Yellows, and greens, and blues, and browns, and greys and hues that ooze beneath dilapidated woods.
The roots have taken again in this fertile land of Paraguay. It’s been about a month, and the nostalgia of leaving to go home, spending a month in L.A. and coming back here has dissolved. It’s now spring/summer time and the flowers are, proverbially, blooming.
Upon returning, we hit the ground walking, briskly. We started student counseling at the local high school. Out of about 300 students, about 100 signed up. They were able to talk about their future plans, issues that they are dealing with and just have a one on one on one conversation; these are kids that usually don’t get the opportunity to express themselves. It’s crazy that something that is taken for granted in the states can have a lasting effect on the students here. There has been positive feedback from parents, teachers and students. There was one student in particular with whom we barely even said a word! This student just needed to vent; with tears and smiles and deep breathes; there was lightness in the air afterwards. We received a thank you, but we literally didn’t do anything.
Through doing this project, we think that we’ve found one of our passions; and that is working with kids/youth. There are not too many opportunities in life where you’re able to get instant feedback from your work. Either teaching, tutoring or counseling (or some combination of these things) will be in our future!
Next in line is a project that was underestimated during the first year; basketball! There wasn’t an urge to start this because it didn’t seem like it would be worth it. But looking at it now, something new can always spark many innovative ideas. The wood was cut, the metal was worked, the net was tied; todo casero! Out of all the years playing basketball, I never thought that these hands would construct a rim and backboard! Though, I’d be a fool not to mention the real heroes of this endeavor. Isi (pronounced E.C.), the carpenter, helped me choose the right wood and cut it for me. Humberto (one of our close friends) recommended the treatment and paint for the wood. And Louis…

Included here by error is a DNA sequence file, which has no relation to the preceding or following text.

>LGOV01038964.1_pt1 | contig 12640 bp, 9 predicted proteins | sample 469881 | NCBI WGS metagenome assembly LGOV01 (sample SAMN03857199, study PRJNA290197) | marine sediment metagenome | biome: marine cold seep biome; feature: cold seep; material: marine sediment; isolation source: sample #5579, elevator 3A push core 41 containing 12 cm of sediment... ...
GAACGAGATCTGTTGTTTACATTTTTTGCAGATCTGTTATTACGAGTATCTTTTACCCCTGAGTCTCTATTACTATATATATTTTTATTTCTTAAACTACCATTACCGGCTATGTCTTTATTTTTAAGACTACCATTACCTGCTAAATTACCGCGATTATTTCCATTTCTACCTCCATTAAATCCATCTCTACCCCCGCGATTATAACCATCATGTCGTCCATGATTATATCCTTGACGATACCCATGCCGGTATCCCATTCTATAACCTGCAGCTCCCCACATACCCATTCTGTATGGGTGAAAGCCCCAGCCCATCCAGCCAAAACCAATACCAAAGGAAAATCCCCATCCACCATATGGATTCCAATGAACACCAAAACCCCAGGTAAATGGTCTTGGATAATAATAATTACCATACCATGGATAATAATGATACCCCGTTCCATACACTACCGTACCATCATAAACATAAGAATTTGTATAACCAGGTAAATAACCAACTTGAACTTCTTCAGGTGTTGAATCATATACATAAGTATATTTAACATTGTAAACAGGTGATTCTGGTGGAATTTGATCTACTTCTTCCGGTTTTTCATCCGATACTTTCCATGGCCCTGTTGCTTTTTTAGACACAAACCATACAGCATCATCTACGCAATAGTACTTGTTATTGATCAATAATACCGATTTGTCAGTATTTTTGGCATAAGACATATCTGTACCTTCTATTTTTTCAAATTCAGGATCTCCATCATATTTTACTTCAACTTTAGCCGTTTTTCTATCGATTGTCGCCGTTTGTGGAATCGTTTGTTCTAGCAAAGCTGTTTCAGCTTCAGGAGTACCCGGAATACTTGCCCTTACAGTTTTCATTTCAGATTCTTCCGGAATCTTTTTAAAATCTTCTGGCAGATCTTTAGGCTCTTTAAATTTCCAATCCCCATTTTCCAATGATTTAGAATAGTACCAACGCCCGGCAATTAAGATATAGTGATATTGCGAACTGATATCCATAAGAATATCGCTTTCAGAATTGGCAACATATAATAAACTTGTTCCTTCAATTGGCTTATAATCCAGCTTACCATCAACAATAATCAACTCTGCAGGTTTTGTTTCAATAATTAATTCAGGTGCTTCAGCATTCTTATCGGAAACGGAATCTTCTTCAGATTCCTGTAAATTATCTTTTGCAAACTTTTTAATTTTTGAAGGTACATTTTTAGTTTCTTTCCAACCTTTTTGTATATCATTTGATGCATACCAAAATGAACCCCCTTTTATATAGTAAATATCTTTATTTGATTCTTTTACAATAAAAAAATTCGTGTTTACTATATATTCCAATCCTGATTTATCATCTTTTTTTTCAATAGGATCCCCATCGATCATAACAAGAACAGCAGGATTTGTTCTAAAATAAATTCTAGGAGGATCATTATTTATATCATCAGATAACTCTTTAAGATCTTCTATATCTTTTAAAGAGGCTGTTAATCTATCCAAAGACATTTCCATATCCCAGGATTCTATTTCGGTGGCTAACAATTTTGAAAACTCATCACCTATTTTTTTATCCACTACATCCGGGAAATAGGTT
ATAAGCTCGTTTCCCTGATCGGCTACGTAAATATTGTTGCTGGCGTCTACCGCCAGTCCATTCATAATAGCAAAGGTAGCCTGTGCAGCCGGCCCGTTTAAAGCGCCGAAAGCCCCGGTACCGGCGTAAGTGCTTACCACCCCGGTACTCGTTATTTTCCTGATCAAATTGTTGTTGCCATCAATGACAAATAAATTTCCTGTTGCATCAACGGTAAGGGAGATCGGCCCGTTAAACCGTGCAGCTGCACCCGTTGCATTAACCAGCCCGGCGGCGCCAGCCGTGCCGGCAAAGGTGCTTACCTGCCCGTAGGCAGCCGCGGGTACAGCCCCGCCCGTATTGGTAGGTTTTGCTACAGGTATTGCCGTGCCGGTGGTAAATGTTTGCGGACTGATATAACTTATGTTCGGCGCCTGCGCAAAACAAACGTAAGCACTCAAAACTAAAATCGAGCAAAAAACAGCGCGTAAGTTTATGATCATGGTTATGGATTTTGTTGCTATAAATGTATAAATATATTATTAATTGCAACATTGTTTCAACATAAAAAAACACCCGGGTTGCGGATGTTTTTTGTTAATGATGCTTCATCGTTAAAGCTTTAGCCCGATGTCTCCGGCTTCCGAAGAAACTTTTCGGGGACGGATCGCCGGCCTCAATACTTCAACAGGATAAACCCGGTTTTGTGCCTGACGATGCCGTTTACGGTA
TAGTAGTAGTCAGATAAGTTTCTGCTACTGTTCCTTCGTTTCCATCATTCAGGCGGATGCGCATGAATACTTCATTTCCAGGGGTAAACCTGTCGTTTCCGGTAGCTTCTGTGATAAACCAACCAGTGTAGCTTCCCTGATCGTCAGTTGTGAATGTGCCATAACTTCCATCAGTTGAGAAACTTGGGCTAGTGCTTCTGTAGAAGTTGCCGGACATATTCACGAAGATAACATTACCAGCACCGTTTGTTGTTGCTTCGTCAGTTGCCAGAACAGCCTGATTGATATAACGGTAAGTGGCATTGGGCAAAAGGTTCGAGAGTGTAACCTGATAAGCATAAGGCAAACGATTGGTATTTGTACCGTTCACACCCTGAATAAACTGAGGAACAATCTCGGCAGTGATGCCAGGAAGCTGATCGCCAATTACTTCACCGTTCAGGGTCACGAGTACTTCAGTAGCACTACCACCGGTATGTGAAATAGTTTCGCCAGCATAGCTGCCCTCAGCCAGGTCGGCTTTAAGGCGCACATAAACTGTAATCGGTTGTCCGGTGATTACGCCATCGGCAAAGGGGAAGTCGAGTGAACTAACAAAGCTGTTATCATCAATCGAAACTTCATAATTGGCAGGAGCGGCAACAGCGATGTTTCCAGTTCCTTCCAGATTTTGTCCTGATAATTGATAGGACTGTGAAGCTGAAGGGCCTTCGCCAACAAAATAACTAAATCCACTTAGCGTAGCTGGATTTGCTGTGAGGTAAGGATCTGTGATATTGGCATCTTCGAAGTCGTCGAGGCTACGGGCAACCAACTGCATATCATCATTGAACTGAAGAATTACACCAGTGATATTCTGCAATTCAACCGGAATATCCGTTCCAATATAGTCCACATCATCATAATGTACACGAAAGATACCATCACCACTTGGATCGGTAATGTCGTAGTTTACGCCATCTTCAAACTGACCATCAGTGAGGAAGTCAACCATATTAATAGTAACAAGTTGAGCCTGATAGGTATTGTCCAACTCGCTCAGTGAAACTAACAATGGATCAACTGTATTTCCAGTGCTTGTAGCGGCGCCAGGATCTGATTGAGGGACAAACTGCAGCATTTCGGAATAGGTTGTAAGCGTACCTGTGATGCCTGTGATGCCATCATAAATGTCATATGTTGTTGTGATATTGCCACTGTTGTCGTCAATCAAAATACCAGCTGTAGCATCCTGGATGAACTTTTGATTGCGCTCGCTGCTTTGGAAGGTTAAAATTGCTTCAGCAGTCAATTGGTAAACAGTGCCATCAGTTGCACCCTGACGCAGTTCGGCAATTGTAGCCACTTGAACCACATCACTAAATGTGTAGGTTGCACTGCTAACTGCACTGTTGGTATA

Louis is a very gifted, yet unconventional, mechanic/carpenter/metal worker/philosopher/you name it! He’s the type of mechanic that has all of his tools and his projects all over the place; but he knows exactly where everything is. He makes his own tools when he needs to and always has this wise smile on his face, like a guru. He told me (while we were braiding the net for the rim), “Paciencia es la madre de virtud.” It was so simple, so elegantly spoken; accompanied with that quirky smile. I felt like I was a pupil of a master of some sort. Measuring with his squinty eyes, he put together two, impeccable, basketball rims that will see a lot of action during the summer.
Once we finish (and find a new camera because we forgot ours in L.A.) we will be
sure to post pictures!
Everything’s great out here, it’s heating up and there is this eternal glow (or sweat layer) on our faces! Nine more months, that is all that we have left out here! We plan on taking advantage of this once in an, every chance we get, opportunity!
With much love from Paraguay!